Three musical paths — and maybe a chicken or two — intersect in the Limestone County-based classic rock band, Free Range.
Billy Smith, Jeremy Drawbaugh and Seth Facundo are living the “free range life,” a phrase coined by their fans.
“The first time I performed on stage was at a music festival,” Smith said, “I got up there and knew it was where I was supposed to be. I am more myself on stage than anywhere else.”
Smith has been making music since middle school and credits East Limestone band teacher Jennifer Janzen with teaching him everything he knows.
“I played xylophone in the band, and when I started to learn guitar chords I figured out the guitar is laid out exactly like the xylophone and so is the piano,” he said. “That’s when I found the freedom to play free-style riffs and write music — the music opened up for me.”
Seth Facundo, the band’s bass player, found his musical path as part of the audience. “When I was growing up, my mom would take me to shows,” he said. “Sometimes the shows were just OK, but there were times when the band connected with the audience on a much deeper level and I knew that I needed to be part of creating that experience.”
Drummer Drawbaugh grew up listening to his father’s and grandfather’s bands. He sat behind his first drum set at age 2.
“My mom’s dad could play anything with strings,” he said. “He had seven kids and his rule was you couldn’t move out of the house until you learned to play an instrument.”
While Free Range is primarily a cover band, they also write their own music.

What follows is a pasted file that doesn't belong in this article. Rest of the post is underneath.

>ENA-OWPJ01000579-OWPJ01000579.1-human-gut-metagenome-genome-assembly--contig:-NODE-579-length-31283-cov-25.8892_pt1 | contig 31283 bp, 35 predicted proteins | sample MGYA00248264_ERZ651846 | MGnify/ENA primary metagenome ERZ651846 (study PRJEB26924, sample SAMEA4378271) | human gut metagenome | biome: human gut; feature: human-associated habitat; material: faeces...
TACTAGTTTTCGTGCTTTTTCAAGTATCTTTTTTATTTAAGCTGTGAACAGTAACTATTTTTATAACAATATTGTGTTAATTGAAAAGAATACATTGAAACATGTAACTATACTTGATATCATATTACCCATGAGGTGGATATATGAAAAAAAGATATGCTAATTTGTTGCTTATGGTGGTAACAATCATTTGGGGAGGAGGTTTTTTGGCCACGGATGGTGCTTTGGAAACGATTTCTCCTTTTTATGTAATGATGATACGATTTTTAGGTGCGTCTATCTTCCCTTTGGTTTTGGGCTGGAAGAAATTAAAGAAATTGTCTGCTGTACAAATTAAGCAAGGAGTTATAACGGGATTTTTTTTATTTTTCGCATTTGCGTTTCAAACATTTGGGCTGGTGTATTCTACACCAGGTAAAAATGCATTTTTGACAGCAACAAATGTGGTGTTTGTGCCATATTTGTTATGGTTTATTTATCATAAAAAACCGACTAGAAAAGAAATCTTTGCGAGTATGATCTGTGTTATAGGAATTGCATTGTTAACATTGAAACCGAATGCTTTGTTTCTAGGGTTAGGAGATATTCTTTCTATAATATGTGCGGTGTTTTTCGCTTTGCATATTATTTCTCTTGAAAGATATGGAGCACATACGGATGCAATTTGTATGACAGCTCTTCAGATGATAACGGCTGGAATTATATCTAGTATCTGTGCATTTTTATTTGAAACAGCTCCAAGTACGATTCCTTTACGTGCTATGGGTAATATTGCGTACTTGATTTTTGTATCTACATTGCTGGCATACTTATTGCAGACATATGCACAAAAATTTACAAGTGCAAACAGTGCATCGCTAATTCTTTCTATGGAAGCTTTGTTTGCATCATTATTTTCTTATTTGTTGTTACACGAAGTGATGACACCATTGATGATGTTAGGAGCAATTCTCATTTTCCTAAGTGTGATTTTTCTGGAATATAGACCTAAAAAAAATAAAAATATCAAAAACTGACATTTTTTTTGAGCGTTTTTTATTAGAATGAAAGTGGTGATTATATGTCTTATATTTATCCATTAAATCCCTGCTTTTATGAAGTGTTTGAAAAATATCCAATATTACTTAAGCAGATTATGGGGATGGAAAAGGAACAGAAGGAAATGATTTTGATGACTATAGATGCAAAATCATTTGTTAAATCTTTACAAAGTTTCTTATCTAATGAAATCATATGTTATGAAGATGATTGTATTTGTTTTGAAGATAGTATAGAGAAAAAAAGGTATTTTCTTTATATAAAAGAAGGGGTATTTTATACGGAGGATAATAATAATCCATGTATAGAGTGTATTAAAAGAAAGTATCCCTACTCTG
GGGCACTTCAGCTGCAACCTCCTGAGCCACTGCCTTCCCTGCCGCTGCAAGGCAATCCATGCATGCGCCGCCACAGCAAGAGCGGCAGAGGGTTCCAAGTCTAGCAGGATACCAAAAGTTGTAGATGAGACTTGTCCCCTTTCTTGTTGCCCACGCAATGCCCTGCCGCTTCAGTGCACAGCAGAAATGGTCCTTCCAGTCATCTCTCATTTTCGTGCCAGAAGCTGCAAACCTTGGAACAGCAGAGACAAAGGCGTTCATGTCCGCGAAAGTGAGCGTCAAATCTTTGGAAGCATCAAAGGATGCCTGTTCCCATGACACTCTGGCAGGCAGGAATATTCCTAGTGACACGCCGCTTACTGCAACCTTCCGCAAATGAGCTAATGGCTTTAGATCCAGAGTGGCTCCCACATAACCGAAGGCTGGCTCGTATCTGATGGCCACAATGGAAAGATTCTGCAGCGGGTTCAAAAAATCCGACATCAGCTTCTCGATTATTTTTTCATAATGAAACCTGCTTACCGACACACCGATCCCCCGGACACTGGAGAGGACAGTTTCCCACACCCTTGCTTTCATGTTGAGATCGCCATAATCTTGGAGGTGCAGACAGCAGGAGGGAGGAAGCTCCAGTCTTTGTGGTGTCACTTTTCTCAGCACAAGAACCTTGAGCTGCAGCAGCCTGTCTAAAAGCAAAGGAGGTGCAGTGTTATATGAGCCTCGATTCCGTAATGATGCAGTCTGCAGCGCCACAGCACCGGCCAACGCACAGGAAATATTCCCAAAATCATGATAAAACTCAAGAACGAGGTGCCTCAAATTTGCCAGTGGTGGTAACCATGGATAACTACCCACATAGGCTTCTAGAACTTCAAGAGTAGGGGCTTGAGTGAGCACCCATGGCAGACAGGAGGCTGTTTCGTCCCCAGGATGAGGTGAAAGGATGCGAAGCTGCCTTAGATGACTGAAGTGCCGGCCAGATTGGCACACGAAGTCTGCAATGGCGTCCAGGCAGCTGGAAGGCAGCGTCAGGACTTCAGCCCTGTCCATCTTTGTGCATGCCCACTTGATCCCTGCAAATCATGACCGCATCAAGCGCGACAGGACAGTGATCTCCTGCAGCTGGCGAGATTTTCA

“In marching band, I learned how to take different songs and mix them together,” Smith said. “Writing original music is a lot like that.”
Drawbaugh compared writing music to completing a puzzle because a songwriter has to decide what music and words fit together.
“Playing your own music can take you anywhere,” he said.
When not on stage, the band can be found practicing in Smith’s barn.
“The name Free Range is mostly about the wide variety of music we wanted to play, but there were a few chickens there for inspiration,” Smith said.
The band will perform Friday, April 14, at the Limestone Music Festival at the Limestone County Event Center. The festival is sponsored by Andrew Kirk with Modern Woodmen of American and Chick-fil-A of Athens.
The show begins at 7 p.m. and tickets are $10. Proceeds benefit the East Limestone High School band and County for a Cure, Limestone County's Relay for Life team.
Tickets can be purchased from any East Limestone High School band student, from Chick-fil-A of Athens, Village Pizza on East Limestone Road or at www.eventbrite.com.